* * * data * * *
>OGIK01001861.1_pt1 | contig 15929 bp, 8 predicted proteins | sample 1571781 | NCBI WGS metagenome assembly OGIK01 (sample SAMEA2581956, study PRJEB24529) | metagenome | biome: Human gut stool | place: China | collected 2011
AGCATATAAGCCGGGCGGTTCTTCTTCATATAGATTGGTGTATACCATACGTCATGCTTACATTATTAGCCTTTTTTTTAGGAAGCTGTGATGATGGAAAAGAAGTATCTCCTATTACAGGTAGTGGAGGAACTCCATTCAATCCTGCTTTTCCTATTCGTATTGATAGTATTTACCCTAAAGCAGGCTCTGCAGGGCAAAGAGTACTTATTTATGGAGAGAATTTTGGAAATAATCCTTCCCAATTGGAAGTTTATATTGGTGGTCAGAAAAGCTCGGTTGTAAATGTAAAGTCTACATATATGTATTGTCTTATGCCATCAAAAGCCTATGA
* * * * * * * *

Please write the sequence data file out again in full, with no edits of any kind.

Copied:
>OGIK01001861.1_pt1 | contig 15929 bp, 8 predicted proteins | sample 1571781 | NCBI WGS metagenome assembly OGIK01 (sample SAMEA2581956, study PRJEB24529) | metagenome | biome: Human gut stool | place: China | collected 2011
AGCATATAAGCCGGGCGGTTCTTCTTCATATAGATTGGTGTATACCATACGTCATGCTTACATTATTAGCCTTTTTTTTAGGAAGCTGTGATGATGGAAAAGAAGTATCTCCTATTACAGGTAGTGGAGGAACTCCATTCAATCCTGCTTTTCCTATTCGTATTGATAGTATTTACCCTAAAGCAGGCTCTGCAGGGCAAAGAGTACTTATTTATGGAGAGAATTTTGGAAATAATCCTTCCCAATTGGAAGTTTATATTGGTGGTCAGAAAAGCTCGGTTGTAAATGTAAAGTCTACATATATGTATTGTCTTATGCCATCAAAAGCCTATGA